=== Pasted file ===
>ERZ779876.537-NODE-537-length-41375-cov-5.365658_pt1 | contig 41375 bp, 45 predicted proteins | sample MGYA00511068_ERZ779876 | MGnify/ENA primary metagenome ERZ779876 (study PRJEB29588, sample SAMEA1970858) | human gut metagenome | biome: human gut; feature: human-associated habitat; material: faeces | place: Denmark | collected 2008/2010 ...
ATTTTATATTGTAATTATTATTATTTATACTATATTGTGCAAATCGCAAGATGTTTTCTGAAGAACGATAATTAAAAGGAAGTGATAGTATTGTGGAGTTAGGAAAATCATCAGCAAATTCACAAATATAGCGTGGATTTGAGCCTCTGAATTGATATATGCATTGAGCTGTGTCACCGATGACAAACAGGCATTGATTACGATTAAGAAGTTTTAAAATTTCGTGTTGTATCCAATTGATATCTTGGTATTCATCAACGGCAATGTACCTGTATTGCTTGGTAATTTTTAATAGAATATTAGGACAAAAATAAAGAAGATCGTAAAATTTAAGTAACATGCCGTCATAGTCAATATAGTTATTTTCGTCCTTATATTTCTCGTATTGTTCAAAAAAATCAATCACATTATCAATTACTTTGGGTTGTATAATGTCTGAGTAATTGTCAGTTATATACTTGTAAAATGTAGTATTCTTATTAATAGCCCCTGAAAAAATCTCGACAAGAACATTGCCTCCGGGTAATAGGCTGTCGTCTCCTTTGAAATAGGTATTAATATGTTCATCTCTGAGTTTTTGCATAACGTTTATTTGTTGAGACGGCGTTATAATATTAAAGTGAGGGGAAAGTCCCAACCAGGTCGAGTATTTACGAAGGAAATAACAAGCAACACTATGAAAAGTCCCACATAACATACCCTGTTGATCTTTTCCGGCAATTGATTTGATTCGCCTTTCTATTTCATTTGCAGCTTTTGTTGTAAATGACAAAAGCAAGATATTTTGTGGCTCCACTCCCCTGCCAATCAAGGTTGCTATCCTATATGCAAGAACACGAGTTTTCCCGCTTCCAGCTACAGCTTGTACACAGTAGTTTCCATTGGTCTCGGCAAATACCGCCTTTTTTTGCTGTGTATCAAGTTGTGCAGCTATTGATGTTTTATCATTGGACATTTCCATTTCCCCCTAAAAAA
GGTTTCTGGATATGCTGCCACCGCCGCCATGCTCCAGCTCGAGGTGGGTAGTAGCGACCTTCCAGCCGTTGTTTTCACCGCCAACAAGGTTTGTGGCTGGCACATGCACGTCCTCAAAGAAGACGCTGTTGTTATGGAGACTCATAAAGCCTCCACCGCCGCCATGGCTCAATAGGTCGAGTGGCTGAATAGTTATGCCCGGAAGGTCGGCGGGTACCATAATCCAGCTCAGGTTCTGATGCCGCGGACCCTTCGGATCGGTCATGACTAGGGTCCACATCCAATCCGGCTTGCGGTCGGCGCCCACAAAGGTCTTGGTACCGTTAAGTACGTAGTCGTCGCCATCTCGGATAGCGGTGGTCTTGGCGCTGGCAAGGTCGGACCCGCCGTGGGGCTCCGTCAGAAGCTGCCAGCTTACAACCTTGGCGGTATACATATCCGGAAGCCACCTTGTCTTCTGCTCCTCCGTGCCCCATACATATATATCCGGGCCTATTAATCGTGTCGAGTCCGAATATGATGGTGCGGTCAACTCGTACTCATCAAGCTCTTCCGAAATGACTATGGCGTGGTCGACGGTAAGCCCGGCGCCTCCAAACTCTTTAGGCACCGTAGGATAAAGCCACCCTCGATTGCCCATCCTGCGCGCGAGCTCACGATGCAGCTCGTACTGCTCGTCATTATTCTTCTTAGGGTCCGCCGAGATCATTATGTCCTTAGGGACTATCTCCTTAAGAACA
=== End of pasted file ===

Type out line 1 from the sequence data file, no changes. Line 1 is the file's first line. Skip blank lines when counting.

>ERZ779876.537-NODE-537-length-41375-cov-5.365658_pt1 | contig 41375 bp, 45 predicted proteins | sample MGYA00511068_ERZ779876 | MGnify/ENA primary metagenome ERZ779876 (study PRJEB29588, sample SAMEA1970858) | human gut metagenome | biome: human gut; feature: human-associated habitat; material: faeces | place: Denmark | collected 2008/2010 ...